Chicago Mayor Rahm Emanuel presented an agreement with Chicago Perishable Center Inc. to the Chicago City Council on June 5 for the development of a perishables cargo center at O’Hare International Airport. The lease was too be reviewed by a council committee in a meeting June 24 and, if approved, go to the full council for ratification.
A spokesman for the Chicago Department of Aviation told The Produce News that the agreement could be acted upon by July 1. Under the agreement, Chicago Perishable Center Inc. will operate an on-airport center to take delivery of and process time-sensitive perishables such as flowers, food and medicine.
Shlomo Danieli, owner of Blooming of Beloit and one of the partners in CPC, said the center could open by Oct. 31 if necessary permits are given in timely fashion. O’Hare officials, wise to the ways of agency operations, predict the center more likley will open for Valentine’s Day 2014.
The term of the agreement is seven years, with three one-year extensions. The center is expected to grow into an international exchange for perishable goods, eventually bringing to Chicago new nonstop cargo traffic from South America and Europe.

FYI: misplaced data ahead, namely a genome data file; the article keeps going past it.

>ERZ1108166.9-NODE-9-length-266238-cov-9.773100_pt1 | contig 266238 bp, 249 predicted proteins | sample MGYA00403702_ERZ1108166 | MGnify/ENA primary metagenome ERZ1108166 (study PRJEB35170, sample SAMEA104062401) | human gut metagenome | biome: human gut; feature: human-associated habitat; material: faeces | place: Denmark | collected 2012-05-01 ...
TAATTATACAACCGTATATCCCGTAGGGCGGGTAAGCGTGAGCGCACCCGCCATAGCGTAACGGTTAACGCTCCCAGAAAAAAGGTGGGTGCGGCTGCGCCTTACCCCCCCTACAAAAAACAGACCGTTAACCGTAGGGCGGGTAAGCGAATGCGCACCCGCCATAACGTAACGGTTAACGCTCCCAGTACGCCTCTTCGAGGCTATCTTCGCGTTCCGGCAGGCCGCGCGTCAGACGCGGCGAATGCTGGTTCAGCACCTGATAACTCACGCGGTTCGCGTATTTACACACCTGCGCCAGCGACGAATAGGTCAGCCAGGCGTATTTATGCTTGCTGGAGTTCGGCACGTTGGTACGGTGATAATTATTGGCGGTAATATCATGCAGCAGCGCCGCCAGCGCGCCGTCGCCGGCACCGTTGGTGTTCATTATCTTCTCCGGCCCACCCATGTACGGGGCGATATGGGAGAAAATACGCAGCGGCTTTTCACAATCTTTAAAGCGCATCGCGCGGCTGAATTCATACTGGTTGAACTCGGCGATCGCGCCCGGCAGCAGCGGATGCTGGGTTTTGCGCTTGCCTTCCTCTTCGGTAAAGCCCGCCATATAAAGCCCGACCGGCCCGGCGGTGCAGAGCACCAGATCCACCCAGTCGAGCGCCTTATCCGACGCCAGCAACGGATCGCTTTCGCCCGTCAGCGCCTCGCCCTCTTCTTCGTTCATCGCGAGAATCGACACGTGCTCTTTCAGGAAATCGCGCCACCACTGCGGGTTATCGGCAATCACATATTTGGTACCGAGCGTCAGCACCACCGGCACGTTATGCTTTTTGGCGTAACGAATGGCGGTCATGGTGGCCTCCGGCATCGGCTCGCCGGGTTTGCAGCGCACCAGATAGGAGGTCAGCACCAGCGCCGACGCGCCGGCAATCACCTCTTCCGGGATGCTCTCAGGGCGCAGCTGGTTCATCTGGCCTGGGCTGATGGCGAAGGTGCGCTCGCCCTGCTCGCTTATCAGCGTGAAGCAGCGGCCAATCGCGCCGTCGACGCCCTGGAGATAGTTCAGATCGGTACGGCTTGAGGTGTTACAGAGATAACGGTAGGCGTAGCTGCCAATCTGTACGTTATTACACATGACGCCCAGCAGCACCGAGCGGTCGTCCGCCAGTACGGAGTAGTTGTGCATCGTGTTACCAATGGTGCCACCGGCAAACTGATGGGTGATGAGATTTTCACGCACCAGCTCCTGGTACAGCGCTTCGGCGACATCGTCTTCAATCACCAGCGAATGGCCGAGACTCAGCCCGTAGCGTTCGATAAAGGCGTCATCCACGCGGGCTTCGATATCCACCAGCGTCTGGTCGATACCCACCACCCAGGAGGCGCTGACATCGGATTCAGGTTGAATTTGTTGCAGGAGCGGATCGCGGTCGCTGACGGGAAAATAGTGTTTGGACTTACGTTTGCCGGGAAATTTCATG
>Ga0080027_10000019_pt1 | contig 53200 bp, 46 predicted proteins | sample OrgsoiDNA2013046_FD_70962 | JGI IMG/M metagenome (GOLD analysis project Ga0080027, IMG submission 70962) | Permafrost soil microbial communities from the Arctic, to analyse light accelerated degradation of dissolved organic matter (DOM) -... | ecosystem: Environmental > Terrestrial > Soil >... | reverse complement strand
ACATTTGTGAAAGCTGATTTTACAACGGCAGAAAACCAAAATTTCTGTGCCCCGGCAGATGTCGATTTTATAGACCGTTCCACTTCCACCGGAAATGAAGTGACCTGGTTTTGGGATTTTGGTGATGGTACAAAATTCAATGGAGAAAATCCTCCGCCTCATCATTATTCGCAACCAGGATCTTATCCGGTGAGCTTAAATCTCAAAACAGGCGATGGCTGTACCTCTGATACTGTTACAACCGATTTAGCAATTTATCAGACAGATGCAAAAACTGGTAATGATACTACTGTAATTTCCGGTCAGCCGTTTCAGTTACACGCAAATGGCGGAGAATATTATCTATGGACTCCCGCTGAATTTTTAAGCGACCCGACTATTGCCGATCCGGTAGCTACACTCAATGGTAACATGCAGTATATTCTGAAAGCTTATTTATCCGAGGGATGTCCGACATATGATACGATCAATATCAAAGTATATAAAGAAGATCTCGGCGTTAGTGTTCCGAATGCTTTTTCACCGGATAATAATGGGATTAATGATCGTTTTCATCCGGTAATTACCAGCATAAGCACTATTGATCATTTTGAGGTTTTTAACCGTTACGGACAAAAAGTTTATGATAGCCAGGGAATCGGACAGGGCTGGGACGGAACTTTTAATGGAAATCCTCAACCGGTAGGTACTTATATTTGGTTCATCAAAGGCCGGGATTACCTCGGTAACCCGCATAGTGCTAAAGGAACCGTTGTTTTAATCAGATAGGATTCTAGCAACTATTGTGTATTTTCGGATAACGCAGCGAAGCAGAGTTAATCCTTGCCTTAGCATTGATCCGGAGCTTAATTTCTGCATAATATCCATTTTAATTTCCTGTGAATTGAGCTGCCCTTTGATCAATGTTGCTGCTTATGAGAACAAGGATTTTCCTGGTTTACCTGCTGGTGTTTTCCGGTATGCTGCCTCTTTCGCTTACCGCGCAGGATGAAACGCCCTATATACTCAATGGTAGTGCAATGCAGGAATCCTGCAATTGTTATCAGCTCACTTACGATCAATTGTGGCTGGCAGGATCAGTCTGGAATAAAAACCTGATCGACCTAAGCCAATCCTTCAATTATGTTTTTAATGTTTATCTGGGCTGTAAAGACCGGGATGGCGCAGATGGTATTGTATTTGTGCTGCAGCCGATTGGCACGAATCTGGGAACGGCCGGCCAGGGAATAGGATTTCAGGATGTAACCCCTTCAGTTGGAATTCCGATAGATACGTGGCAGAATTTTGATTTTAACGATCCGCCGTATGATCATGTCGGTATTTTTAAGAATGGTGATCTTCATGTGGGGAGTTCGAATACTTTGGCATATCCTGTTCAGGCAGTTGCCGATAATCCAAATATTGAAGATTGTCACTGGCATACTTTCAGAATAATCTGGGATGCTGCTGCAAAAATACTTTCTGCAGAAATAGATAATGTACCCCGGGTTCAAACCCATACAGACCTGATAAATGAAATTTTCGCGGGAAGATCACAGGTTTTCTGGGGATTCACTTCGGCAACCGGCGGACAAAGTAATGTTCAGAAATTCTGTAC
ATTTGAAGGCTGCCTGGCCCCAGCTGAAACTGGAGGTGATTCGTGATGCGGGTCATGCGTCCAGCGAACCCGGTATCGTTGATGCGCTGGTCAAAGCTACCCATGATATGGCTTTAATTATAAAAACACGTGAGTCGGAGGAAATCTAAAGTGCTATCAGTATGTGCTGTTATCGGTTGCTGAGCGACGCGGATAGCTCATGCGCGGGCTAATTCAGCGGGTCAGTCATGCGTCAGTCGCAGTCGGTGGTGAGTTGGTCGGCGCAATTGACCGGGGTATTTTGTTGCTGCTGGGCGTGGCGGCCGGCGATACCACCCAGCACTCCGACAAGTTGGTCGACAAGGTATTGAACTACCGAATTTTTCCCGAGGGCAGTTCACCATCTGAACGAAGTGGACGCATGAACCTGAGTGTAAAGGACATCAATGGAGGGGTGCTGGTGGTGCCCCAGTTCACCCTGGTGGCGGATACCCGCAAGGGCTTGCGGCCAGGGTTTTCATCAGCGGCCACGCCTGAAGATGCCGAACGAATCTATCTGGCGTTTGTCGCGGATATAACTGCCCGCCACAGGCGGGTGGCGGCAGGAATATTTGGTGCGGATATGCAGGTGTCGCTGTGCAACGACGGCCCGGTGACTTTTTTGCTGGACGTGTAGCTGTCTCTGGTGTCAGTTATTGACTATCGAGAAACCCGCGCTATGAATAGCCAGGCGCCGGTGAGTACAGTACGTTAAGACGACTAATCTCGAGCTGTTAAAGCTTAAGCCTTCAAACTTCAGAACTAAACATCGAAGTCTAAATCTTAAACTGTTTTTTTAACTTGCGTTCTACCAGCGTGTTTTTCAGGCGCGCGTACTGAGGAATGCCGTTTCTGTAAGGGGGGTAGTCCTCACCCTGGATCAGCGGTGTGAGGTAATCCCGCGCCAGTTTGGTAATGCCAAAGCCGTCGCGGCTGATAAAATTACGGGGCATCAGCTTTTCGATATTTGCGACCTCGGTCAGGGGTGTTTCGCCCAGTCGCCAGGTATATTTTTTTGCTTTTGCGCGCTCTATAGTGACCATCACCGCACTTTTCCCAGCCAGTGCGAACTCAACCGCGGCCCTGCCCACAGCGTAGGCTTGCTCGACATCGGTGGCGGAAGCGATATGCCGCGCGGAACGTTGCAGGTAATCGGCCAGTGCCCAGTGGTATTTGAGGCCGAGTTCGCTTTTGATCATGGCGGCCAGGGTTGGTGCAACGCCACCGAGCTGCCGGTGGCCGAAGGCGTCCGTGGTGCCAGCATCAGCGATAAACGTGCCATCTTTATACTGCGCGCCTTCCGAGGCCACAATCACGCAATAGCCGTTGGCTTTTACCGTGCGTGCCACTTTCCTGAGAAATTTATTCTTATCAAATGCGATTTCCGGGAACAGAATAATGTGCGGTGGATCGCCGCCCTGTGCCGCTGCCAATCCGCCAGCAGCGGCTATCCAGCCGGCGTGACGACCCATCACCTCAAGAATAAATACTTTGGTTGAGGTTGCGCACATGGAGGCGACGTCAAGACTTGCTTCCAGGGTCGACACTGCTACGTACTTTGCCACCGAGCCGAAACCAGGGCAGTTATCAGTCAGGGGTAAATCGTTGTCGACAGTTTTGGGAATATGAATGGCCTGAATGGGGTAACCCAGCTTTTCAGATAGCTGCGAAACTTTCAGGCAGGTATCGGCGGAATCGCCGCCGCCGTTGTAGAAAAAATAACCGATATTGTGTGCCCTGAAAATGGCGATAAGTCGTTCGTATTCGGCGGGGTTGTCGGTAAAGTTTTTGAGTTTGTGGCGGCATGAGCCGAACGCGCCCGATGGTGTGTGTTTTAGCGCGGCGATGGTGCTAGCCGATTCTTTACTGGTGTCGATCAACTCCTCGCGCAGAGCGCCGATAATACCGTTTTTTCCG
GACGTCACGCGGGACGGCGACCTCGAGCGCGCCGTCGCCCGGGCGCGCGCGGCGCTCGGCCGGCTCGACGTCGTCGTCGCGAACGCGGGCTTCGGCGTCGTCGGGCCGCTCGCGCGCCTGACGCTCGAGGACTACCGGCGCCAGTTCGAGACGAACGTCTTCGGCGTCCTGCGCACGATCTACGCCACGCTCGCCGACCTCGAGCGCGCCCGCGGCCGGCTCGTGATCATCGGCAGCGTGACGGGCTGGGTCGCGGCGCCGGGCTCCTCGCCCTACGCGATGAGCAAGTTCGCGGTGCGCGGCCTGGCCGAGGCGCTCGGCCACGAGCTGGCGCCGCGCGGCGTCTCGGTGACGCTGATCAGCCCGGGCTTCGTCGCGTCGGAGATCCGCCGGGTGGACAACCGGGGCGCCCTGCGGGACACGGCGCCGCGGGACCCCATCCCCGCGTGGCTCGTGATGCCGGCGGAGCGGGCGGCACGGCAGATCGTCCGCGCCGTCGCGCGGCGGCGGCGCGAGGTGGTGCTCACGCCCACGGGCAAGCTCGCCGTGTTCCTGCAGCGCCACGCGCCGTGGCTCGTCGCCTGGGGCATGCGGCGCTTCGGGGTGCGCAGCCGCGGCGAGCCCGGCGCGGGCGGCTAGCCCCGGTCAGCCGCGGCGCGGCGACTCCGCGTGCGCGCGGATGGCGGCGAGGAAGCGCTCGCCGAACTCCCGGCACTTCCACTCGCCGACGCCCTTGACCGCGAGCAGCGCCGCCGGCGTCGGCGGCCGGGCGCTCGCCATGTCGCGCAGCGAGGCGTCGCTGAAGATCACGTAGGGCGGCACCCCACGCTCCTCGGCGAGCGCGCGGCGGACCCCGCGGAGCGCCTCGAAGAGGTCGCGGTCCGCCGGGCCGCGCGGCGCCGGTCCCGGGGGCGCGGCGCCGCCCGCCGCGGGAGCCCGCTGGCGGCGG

The center would be the first of its kind in Chicago, and could substantially increase the speed, availability and freshness of perishable goods delivered to Chicago and through O’Hare to Asia, Europe and the rest of the world.
“A perishable cargo center at O’Hare represents a tremendous opportunity to bring new commerce, economic activity and jobs to the Chicago region and beyond,” said Emanuel, quoted in a news release. “O’Hare is a global gateway. … The center will position Chicago to grow as a marketplace for a diverse array of goods, such as fresh flowers and food, from around the world.”
CPC is a consortium of three Chicago area firms: Shlomo Danieli, of Blooming of Beloit, a grower and importer; Samuel Wm. Sax, chairman of Financial Relations Inc.; and Jim Richards of Floral Express. It will operate in a 27,000-square-foot existing cargo building at O’Hare with direct airside ramp access for planes. It also has convenient access to interstate highways.
The company will provide all dedicated infrastructure for the development and operation of the perishable cargo center, including 10,000 square feet of cooler space; on-site fumigation to prepare product for sale in accordance with federal customs procedures; and office space to accommodate customs agencies and industry distributors.
The airport authority spent about $650,000 to bring the vacant building up to code.
O’Hare is the sixth-largest international cargo hub in the United States, with approximately 1.5 million tons of imports and exports shipped last year, representing over $100 billion in trade.